to Protect Kids’ Privacy Online
A Guide for Teachers
playing, shopping, studying or just surfing, today’s kids are taking advantage
of all that the web has to offer. But when it comes to their personal information,
who’s in charge? The Children’s Online Privacy Protection Act, enforced by the
Federal Trade Commission, requires commercial website operators to get parental
consent before collecting any personal information from kids under 13. COPPA
allows teachers to act on behalf of a parent during school activities online,
but does not require them to do so. That is, the law does not require teachers
to make decisions about the collection of their students’ personal information.
Check to see whether your school district has a policy about disclosing student
Here’s a look at the
basic provisions of the law and what they mean for you and your students.
get a parent’s consent.In many cases, a site must obtain parental consent before collecting,
using or disclosing personal information about a child. Consent is not
required when a site is collecting an email address to:
act in place of a parent in deciding whether to give consent.Consent from a parent authorizes the website to collect personal information
from your student. Subject to your school district’s policies,
you may act on behalf of the parent in giving consent,
but COPPA does not require you to do so. If you or the parent
do not consent to the collection, use or disclosure of the student’s
personal information, the student’s participation in an online activity
may be limited to areas of the site where personal information is not
give consent and still say no to having your student’s information
passed along to a third party.A parent or teacher’s consent
isn’t necessary if the website is collecting a child’s email address
simply to respond to a one-time request for information.
get new consent when information-collection practices change in a “material”
way.Website operators need to notify parents and get consent again if they
plan to change the kinds of information they collect, change how they
use the information, or offer the information to new and different third
parties. For example, new consent would be required if the website decides
decide whether to approve information collection from students based
on new uses for the information.Website operators will let you know about the need for new consent by
sending you a new notice and request. They will do this when they are
changing the terms-of-use of the information in a “material”
or significant way.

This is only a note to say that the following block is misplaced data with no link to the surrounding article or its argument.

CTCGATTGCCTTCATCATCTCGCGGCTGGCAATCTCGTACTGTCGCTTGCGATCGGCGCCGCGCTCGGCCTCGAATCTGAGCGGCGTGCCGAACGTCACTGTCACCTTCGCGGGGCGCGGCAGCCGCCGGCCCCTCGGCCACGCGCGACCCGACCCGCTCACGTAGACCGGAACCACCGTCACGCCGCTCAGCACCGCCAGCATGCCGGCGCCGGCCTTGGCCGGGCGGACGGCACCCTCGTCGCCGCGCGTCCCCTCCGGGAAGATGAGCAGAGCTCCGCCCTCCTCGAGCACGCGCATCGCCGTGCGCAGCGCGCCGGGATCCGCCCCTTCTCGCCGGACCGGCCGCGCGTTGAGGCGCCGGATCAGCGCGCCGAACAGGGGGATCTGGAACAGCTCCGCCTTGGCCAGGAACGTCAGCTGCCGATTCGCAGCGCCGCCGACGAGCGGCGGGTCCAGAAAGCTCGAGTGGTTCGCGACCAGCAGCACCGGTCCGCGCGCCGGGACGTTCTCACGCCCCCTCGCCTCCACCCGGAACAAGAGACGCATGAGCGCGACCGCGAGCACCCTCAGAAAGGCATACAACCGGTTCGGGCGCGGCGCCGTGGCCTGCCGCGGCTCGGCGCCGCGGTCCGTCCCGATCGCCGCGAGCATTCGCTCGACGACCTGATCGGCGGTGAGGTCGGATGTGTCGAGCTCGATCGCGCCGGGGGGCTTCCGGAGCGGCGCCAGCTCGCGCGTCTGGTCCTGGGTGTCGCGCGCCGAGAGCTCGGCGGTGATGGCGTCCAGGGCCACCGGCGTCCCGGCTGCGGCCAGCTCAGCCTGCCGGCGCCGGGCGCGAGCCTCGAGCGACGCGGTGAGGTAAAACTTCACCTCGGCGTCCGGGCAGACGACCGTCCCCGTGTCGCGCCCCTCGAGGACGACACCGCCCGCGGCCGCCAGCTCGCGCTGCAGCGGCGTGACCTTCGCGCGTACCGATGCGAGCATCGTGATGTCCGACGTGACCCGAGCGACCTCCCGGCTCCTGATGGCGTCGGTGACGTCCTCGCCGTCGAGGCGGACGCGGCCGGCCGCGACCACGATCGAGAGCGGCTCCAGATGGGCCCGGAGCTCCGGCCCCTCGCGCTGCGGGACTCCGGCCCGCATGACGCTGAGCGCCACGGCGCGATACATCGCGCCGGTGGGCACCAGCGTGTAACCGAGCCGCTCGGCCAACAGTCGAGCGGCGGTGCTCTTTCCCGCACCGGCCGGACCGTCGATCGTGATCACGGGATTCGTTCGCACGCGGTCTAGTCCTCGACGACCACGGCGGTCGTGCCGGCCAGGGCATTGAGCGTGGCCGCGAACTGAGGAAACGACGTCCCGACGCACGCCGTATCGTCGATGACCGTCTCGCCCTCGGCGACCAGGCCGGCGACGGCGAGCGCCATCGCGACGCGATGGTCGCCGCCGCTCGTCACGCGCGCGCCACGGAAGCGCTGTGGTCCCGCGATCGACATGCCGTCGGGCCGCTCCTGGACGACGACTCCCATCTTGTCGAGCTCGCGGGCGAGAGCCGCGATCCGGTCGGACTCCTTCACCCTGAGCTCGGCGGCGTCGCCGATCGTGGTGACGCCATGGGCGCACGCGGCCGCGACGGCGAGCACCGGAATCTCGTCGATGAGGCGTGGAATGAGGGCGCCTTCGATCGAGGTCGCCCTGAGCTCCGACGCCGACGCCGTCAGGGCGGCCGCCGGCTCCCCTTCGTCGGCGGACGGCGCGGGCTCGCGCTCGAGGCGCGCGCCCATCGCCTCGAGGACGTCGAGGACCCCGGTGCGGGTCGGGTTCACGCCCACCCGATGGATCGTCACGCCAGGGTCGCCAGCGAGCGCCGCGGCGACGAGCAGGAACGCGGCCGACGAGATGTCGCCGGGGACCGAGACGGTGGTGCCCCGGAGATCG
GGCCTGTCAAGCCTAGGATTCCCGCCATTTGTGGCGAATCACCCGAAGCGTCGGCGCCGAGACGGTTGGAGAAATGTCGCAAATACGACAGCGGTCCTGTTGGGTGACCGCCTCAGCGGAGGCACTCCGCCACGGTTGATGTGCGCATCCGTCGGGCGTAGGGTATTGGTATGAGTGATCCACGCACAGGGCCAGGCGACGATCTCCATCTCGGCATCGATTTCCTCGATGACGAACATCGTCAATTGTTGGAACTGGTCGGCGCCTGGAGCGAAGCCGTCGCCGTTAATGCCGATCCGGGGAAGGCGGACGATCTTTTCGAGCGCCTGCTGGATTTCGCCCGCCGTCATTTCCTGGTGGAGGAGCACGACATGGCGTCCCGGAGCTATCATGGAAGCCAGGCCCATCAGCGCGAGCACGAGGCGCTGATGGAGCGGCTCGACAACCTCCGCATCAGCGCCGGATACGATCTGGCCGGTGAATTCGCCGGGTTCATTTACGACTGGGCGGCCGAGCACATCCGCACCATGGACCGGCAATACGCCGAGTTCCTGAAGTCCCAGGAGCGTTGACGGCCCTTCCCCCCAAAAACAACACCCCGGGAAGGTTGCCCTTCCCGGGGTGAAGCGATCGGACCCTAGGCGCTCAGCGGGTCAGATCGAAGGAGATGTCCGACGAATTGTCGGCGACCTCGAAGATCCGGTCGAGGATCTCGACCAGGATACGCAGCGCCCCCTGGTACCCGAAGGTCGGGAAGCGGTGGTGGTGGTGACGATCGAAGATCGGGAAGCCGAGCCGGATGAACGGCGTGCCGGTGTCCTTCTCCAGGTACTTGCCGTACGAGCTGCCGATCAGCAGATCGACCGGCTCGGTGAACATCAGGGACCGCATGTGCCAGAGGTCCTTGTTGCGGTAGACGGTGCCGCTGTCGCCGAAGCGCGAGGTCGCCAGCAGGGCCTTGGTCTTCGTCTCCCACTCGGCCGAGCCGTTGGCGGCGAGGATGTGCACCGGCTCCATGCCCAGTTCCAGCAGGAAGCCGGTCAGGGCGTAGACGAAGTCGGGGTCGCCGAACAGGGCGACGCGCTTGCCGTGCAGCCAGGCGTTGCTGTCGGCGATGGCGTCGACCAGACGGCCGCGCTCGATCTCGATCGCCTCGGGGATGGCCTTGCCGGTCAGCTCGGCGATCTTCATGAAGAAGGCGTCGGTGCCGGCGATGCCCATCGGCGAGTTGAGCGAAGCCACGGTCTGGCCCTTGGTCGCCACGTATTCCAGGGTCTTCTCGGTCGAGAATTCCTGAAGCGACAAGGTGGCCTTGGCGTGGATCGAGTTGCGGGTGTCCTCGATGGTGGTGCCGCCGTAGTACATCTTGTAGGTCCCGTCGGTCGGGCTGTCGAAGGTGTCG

allow parents to review personal information collected from their children.
To do this, website operators must verify the identity of the requesting
ask to see the information students have submitted.The site will ask you to verify your identity to ensure that your student’s
information isn’t given out improperly.
allow parents to revoke their consent, and delete information collected
from their children at the parents’ request.Parents can revoke their consent and ask that information about their
child be deleted from the site’s database. When a parent revokes consent,
the website must stop collecting, using or disclosing information from
that child. The site may end a child’s participation in an activity
if the information it collected was necessary for participation in the
that you may revoke your consent at any time and have your student’s
information deleted.To stop a website from collecting additional information from your student,
you can revoke your consent. You also may ask a site to delete any personal
information it has already collected from your student.
Many school districts
are adopting Acceptable Use Policies (AUPs) to educate parents and students
about Internet use and issues of online privacy and safety, and seek parental
consent for their children’s use of the Internet. For example, an AUP may tell
parents about the privacy policies of online services with which a school has
contracts and students’ use of non-contract websites. It may include cautions
against children disclosing personal information to websites – such as their
full name, home or email address, and telephone number. Or it may tell parents
that the school has established classroom email accounts rather than individual
accounts if email communication is necessary between students and online services.
The bottom line for
teachers: Look around. Many websites do not require children to provide any
personal information to participate. Other sites limit their collection to personal
information that is necessary for the activity.
If you want more information
about privacy online or if you suspect a violation of the Children’s Online
Privacy Protection Rule, contact the FTC, toll-free, at 1-877-FTC-HELP (TDD:
202-326-2502); or online at www.ftc.gov/kidzprivacy.
|The FTC works for
the consumer to prevent fraudulent, deceptive and unfair business practices
in the marketplace and to provide information to help consumers spot,
stop and avoid them. To file a complaint, or to get free information
on any of 150
consumer topics, call toll-free, 1-877-FTC-HELP (1-877-382-4357),
or use the online
complaint form. The FTC enters Internet, telemarketing, identity
theft and other fraud-related complaints into Consumer
Sentinel, a secure, online database available to hundreds of civil
and criminal law enforcement agencies U.S. and abroad.
Source: The Federal Trade Commission